IFComp 2023: A Thing of Wretchedness

Apparently this shares a world with Ascension of Limbs by the same author (who also, I am surprised to discover, wrote Fat Fair), although the connection is only made clear in the ending. It’s much more of a conventional text adventure than Limbs — it’s practically a “My House” game with all the requisite implementation of mundane furnishings. Except for one thing: the entity sharing the house with you.

The interesting thing about this being is how indefinite it is. If you try to examine it, the player character simply refuses, unable to bear looking at it. Everything we know about it comes indirectly: it’s repeatedly described as wretched; it wanders the house as it pleases, but never goes outside; it dirties everything it touches; it eats from a dog food bowl in the kitchen; it’s strong enough to demolish the aforementioned scenery objects when it’s in the right frame of mind; the PC desperately wants to be rid of it, but doesn’t know how to kill it. Everything else is left to the imagination, and there’s a virtue to the vagueness. When I think about the advantages that text has over graphics in games, usually I think of text’s ability to go beyond the visual, to tell us more than pictures can. But it also has the power to tell us less, when that suits the author’s purposes.

The endings, too, leave a lot unsaid and a lot more implied. The creature’s arrival seems to be linked to a cursed artifact locked in the shed, left there by an absent husband who’s mentioned occasionally but never seen. Inevitably, you wonder: Is the wretched creature in fact the husband, transformed? Definite answers are not forthcoming. It would fit thematically with the author’s other works, though. Fat Fair gave us a bestial and dehumanized protagonist. Limbs gave us inhumanity as a goal. Wretchedness doesn’t dehumanize the player character, but presents us with someone else who’s become subhuman and asks us to deal with it somehow.

IFComp 2023: The Gift of What You Notice More

I feel like the word “surreal” gets overapplied in the IF world. I’m as guilty of this as anyone — heck, my very last post used the word when “nonsensical” or “whimsical” would have been more precisely descriptive. So I’m not going to describe The Gift of What You Notice More as surreal, even though the author’s blurb does. Instead let’s call it symbolic. The overstory is about the end of a relationship — the details are left vague, but you’re packing to leave when the curtain rises. But you can’t leave until you’ve done some soul-searching, which takes the form of inventory puzzles in dreamscapes based on important memories accessed through photographs. A party scene turns out to be set on a theater stage, a tiny elephant found in a crevice keeps growing bigger, that sort of thing.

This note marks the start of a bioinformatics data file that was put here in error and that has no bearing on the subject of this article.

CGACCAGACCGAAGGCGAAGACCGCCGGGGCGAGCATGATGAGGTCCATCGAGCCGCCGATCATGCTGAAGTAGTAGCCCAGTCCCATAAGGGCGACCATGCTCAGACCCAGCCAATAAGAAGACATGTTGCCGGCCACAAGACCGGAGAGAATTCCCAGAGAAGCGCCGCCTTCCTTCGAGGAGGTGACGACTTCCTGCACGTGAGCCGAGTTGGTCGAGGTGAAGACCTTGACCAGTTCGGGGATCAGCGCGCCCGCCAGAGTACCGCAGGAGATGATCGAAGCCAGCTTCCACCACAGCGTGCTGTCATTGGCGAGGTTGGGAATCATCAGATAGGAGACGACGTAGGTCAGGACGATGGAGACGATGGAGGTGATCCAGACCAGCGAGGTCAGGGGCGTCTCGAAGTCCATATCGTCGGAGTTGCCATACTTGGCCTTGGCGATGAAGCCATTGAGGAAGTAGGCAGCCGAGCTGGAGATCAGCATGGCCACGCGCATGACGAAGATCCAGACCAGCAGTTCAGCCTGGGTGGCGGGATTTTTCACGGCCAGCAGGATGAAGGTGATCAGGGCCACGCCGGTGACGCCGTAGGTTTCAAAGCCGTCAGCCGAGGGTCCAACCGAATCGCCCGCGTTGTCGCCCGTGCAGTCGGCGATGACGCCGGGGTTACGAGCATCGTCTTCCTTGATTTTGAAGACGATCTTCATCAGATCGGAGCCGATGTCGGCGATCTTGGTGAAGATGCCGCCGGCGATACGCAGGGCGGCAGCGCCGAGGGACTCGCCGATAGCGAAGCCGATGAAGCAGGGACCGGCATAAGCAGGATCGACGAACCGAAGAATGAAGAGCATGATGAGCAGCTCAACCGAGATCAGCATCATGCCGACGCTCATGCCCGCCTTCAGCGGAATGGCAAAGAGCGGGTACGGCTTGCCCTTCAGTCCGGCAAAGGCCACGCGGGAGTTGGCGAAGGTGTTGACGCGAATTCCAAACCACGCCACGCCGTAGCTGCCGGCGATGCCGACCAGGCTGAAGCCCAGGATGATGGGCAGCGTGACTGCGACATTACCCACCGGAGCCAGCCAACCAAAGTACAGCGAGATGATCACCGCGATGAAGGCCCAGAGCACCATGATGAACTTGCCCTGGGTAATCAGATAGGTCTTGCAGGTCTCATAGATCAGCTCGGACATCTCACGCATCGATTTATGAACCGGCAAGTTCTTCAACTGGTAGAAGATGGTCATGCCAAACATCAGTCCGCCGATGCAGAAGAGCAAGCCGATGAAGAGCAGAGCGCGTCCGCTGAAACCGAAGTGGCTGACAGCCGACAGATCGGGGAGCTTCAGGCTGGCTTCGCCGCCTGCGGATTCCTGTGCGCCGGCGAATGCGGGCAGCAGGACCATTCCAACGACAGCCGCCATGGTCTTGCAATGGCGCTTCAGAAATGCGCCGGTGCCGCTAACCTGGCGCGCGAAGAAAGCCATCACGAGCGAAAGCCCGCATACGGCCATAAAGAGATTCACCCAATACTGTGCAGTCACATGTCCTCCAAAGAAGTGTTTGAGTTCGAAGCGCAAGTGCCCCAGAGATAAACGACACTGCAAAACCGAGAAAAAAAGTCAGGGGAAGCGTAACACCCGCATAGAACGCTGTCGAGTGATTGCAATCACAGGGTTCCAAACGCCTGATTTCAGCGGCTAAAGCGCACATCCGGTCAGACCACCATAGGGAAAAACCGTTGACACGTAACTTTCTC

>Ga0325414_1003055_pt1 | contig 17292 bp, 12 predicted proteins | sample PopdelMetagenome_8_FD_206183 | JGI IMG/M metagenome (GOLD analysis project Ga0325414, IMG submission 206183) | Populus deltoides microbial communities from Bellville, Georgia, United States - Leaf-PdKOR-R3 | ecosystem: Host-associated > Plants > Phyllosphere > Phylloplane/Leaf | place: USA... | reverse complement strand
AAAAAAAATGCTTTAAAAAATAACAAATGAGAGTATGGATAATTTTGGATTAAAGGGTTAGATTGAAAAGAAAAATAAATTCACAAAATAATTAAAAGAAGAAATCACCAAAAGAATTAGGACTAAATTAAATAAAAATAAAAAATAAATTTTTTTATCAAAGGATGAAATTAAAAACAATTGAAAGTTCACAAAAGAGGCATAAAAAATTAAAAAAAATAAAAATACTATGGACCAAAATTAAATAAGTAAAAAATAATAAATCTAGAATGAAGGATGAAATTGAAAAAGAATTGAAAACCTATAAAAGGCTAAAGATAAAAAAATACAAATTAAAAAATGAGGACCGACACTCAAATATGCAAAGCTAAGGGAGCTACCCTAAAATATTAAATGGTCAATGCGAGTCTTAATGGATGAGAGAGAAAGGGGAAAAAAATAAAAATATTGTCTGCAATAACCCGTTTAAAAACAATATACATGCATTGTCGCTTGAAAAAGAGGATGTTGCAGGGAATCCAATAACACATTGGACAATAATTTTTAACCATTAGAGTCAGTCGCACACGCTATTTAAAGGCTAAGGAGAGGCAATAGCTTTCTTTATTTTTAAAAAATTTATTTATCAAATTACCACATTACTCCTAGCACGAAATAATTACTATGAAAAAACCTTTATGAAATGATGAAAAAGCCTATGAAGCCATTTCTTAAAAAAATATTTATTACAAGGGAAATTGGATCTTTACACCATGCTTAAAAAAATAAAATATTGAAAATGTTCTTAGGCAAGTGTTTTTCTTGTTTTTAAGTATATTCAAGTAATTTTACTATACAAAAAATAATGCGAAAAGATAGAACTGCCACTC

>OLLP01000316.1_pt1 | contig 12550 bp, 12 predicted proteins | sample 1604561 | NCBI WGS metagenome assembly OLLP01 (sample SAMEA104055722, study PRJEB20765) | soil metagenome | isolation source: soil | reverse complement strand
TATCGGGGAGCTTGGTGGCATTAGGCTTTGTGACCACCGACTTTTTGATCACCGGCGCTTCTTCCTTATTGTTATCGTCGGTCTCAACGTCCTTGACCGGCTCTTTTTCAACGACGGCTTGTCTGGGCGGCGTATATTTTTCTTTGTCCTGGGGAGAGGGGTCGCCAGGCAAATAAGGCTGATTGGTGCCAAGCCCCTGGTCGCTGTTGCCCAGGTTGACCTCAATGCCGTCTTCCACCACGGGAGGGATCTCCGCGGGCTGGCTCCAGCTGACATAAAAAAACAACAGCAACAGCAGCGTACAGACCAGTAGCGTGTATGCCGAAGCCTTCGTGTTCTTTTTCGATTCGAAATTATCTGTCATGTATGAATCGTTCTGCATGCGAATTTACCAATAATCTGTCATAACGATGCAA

There’s some nice patterning going on. There are three memories you can visit, but your first visit to each leaves a lot of game elements conspicuously unused, leaving me wondering if I had missed something when the narration declared I was finished and kicked me back to reality. It turns out that you visit each of the three memories three times, each time with a different perspective, trying to resolve a different question: first “Where did things go wrong?”, which is at best a starting point but definitely not an adequate resolution, then “What could I have done differently?”, and finally the most practical of questions, “What needs to happen now?” Notably, the difference in what results you can obtain is determined by what inventory items you bring into the memory with you. In the first iteration of the cycle, all you have is a bunch of sticks. The second time, you have stones as well. Sticks and stones! Tools that are proverbially ineffective! No wonder you can’t do anything but dwell on the past until you get something better.

Despite being made of room exploration and inventory puzzles, this is written in Twine. The inventory is constantly present on the screen, and items can be clicked on to reveal situational actions using that item, adding new hyperlinks to the bottom of the node’s text. Most items in most situations are useless, though, and do nothing when clicked. Now, I will admit that there were occasions where I had no idea what to do, and simply went around clicking on every inventory item in every place I could go, hoping something would happen. But when I did have an idea of what to do, it was fairly rewarding to see the new link come up, confirming that I was on the right track.

[Edit, 23 Oct] Come to think of it, sticks and stones aren’t proverbially ineffective, are they? It’s names that will never hurt me. Sticks and stones may break my bones! So possibly I’m reading too much into things there.

IFComp 2023: Bright Brave Knight Knave

Andrew Schultz is a very familiar name to Comp judges — as this game notes at one incongruously introspective moment, he’s actually managed to surpass Paul Panks in sheer quantity of Comp entries over the years. I’ve only covered a few of his games on this blog, but his general MO is games based entirely around some single sort of wordplay (although he’s also branched out into chess problems recently). You’d think he’d have run out of types of wordplay to exploit by now, but he keeps coming up with new ones.

This time around, the idea is pairs of words that begin with the same letter or letters, and which rhyme with other such pairs. That’s not a very clear description, so I refer you to the title for an example. Every room and object has a two-word name, and can be either transformed or otherwise manipulated by entering two words that rhyme with it. For example, the room called “Bass Bath” has no exits until you enter the command “pass path”, causing pathways to appear. This puts serious constraints on the game content, on what rooms and objects and actions are possible, with the predictable result of wacky surrealism, just like in most of Schultz’s games.